From Edo Street Food To International Fame, An In-Depth Look At The History And Popularity Of Sushi

Learn about its cultural significance and worldwide popularity today.

by Mallika Khurana
From Edo Street Food To International Fame, An In-Depth Look At The History And Popularity Of Sushi

Imagine sitting at a bustling sushi bar in Tokyo, the chef’s knife flashing as he expertly slices through a glistening piece of tuna. This exquisite moment is the culmination of a journey that began over a thousand years ago in Southeast Asia. Sushi, a dish that seamlessly marries simplicity with sophistication, has a history as rich and diverse as its flavours. Discover how this iconic dish became a symbol of Japanese culture and a beloved culinary treasure worldwide.

The History & Origins Of Sushi

sushi street food
Photo Credits: Canva

Sushi, as we know it today, has a rich and complex history that spans centuries and various regions of Asia before it became the global phenomenon it is now. The origins of sushi can be traced back to the 2nd century AD in Southeast Asia. The earliest form of sushi was preserving fish in fermented rice, known as narezushi. It involved packing fish into salted rice, which caused it to undergo a fermentation process. The rice was typically discarded, and only the fish was consumed. This process spread from Southeast Asia to China, eventually reaching Japan around the 8th century.

In Japan, sushi certainly underwent significant transformations. By the Muromachi period (1336–1573), a new method called namarezushi had emerged. Unlike narezushi, the rice and fish were consumed together, though the fermentation process still took several months.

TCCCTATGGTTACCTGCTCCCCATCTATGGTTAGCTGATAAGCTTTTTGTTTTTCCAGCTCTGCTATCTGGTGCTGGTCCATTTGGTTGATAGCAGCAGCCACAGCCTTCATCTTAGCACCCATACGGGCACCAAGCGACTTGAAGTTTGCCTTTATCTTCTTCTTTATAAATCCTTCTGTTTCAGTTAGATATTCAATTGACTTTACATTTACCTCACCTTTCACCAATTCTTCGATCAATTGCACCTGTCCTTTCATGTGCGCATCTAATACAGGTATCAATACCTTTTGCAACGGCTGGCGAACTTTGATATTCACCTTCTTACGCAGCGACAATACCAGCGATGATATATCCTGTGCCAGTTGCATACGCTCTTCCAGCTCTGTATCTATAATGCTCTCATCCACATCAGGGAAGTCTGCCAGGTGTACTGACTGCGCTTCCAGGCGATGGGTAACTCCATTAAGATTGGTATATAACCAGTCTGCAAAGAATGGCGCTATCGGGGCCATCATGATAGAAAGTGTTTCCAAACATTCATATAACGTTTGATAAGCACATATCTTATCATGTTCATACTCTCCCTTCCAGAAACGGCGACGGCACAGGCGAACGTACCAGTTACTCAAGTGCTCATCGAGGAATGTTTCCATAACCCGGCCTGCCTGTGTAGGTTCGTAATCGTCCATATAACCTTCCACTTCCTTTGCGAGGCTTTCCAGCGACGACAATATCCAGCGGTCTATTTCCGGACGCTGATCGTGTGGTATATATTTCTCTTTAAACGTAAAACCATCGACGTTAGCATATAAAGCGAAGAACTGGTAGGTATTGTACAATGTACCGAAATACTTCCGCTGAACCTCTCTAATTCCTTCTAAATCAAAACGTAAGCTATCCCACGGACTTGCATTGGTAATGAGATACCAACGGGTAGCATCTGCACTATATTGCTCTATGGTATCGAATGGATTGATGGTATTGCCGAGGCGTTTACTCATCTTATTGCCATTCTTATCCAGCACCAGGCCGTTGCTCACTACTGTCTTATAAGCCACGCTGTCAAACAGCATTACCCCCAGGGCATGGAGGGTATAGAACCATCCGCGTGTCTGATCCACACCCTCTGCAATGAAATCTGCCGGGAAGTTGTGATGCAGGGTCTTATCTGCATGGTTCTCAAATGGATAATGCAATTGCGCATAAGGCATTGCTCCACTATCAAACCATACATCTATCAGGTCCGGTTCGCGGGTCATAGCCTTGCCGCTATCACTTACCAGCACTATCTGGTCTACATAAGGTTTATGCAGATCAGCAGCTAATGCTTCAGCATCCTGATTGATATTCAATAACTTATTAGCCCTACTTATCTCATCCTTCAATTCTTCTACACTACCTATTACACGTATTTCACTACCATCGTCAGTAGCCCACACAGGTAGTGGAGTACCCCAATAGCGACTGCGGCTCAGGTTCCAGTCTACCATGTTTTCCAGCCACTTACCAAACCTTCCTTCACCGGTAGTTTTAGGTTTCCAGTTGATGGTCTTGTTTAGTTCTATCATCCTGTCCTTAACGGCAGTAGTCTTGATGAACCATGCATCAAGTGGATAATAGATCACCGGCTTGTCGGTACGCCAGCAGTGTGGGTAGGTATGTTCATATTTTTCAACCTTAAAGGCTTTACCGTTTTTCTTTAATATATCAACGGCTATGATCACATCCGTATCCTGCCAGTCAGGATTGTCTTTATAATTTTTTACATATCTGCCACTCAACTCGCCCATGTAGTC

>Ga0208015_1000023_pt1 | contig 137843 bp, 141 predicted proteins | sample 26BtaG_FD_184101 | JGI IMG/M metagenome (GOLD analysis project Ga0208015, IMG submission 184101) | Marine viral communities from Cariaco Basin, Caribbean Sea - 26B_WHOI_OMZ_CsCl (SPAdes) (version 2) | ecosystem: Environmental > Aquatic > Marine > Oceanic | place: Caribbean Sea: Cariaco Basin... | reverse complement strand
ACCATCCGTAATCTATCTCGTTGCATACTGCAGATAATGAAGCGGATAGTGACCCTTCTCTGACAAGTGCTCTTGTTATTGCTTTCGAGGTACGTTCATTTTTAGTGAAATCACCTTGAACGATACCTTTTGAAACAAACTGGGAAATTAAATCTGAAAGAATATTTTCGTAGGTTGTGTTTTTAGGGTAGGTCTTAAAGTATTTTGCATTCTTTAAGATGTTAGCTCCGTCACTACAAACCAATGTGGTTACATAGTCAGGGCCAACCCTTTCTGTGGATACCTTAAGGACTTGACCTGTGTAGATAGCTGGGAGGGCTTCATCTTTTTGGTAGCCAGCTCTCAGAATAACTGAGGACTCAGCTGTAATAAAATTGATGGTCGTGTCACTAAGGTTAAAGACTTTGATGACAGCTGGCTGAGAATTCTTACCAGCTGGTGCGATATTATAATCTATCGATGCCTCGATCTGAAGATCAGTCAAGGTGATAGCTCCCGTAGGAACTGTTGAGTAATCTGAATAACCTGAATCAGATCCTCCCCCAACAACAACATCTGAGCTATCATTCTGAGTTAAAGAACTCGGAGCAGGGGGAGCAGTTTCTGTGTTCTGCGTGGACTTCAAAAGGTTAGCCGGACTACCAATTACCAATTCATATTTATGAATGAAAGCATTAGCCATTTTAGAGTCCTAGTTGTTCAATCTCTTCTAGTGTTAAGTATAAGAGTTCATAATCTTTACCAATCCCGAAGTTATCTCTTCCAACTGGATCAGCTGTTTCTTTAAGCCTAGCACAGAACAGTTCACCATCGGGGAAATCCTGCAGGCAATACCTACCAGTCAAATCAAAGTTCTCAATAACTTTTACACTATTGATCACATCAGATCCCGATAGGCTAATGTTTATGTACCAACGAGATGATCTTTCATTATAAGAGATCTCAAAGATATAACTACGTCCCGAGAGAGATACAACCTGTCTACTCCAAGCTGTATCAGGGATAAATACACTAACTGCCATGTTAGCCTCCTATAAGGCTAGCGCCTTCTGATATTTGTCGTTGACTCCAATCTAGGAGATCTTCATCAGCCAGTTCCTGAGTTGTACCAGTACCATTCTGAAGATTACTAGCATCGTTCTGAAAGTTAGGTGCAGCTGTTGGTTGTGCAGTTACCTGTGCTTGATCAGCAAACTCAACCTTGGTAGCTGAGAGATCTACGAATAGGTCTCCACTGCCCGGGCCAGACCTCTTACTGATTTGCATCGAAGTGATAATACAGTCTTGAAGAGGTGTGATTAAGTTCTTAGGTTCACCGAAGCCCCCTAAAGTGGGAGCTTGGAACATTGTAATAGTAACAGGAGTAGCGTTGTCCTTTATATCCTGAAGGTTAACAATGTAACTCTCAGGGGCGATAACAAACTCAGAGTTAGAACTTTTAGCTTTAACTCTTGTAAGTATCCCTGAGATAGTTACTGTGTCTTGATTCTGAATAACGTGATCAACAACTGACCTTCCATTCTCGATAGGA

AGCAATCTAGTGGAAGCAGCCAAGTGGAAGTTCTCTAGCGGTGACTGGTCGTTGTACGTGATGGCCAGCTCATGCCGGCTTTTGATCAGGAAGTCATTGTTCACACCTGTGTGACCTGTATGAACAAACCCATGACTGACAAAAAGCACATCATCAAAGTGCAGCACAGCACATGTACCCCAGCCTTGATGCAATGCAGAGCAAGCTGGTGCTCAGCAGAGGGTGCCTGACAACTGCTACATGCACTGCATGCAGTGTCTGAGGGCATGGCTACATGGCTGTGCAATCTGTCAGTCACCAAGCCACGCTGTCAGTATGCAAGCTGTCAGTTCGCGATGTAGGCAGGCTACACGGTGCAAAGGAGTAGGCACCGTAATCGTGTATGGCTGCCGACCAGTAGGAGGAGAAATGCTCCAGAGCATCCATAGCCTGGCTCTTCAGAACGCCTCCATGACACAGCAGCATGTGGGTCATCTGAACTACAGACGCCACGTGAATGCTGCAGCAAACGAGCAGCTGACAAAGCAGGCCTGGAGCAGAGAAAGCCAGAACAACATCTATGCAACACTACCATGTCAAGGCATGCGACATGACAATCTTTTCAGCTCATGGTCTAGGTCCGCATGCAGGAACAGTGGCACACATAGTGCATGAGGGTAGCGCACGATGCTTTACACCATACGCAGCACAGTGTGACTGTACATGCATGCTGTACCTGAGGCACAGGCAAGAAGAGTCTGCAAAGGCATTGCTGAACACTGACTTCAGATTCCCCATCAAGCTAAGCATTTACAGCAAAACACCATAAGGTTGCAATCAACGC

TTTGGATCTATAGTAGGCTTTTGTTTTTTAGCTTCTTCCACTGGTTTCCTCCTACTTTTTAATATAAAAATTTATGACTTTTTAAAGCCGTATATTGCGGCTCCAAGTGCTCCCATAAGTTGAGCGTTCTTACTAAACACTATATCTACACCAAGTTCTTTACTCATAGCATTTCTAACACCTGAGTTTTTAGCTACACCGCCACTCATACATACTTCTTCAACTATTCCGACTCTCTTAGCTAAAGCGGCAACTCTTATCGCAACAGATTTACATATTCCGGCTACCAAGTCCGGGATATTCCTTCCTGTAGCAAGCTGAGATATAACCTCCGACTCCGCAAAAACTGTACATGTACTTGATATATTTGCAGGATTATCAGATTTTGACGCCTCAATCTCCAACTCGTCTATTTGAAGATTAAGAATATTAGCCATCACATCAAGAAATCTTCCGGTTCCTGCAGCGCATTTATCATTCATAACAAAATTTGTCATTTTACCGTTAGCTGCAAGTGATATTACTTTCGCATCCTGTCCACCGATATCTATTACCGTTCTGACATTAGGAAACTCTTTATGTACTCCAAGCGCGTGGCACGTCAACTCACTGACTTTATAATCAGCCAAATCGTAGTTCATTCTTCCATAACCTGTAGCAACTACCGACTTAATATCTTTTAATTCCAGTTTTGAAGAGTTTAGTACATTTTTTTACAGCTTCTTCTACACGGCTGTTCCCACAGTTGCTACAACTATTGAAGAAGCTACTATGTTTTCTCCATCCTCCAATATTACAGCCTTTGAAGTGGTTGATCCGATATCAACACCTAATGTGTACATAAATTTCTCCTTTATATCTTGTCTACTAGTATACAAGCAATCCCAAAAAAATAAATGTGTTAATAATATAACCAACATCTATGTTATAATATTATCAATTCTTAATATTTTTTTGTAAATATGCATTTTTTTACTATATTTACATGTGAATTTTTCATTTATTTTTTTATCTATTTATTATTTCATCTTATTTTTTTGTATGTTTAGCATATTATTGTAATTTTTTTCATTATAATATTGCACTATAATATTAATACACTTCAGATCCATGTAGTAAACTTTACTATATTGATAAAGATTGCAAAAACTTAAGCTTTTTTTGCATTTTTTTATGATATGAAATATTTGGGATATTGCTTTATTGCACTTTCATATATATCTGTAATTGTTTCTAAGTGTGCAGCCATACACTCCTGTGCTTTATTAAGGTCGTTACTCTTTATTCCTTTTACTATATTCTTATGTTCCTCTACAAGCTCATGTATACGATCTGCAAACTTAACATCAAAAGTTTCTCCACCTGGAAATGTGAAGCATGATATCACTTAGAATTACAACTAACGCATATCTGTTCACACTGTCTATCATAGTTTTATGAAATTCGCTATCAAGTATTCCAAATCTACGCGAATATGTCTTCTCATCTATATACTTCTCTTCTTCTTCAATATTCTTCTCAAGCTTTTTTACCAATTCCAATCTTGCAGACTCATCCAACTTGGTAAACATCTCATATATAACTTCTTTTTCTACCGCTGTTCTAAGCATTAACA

The next major development came in the Edo period (1603–1868), where hayazushi (fast sushi) was created. This version did not require long fermentation. Instead, fish and rice were combined with vinegar, which made the dish ready to eat almost immediately. This innovation made sushi more accessible and began to shape the modern sushi experience.

The early 19th century saw the birth of nigirizushi, the form of sushi most recognisable today. Hanaya Yohei invented this style in Edo (modern-day Tokyo). He created hand-pressed rice balls topped with slices of raw fish, making sushi a quick, portable meal. Nigirizushi also became popular among the bustling population of Edo.

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Integration Into Japanese Cuisine

Photo Credits: Canva

Sushi’s integration into Japanese cuisine was gradual but profound. As Japan opened up to international trade and travel during the Meiji Restoration (1868–1912), sushi began to evolve with new ingredients and techniques. It is a food that reflects Japan’s rich maritime resources and meticulous craftsmanship. Sushi chefs, known as itamae, undergo years of rigorous training to master the art of sushi-making, which includes preparing the fish, crafting the perfect rice, and the delicate balance of flavours. 

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Sushi’s journey from a local Japanese delicacy to a global culinary phenomenon began in the mid-20th century. After World War II, as Japan’s economy grew and more Japanese emigrated abroad, sushi began to gain popularity in the United States and other Western countries. One of the pivotal moments in sushi’s international popularity was certainly the invention of the California Roll in the 1960s. This Americanized version of sushi, which included avocado, cucumber, and crab meat, appealed to Western tastes and also helped introduce sushi to a broader audience. 

Today, sushi restaurants can be found in nearly every corner of the globe, from high-end establishments serving omakase (chef’s choice) to conveyor belt sushi chains offering affordable options. No matter where it’s enjoyed, it certainly continues to captivate people worldwide.

Cover Image Courtesy: Canva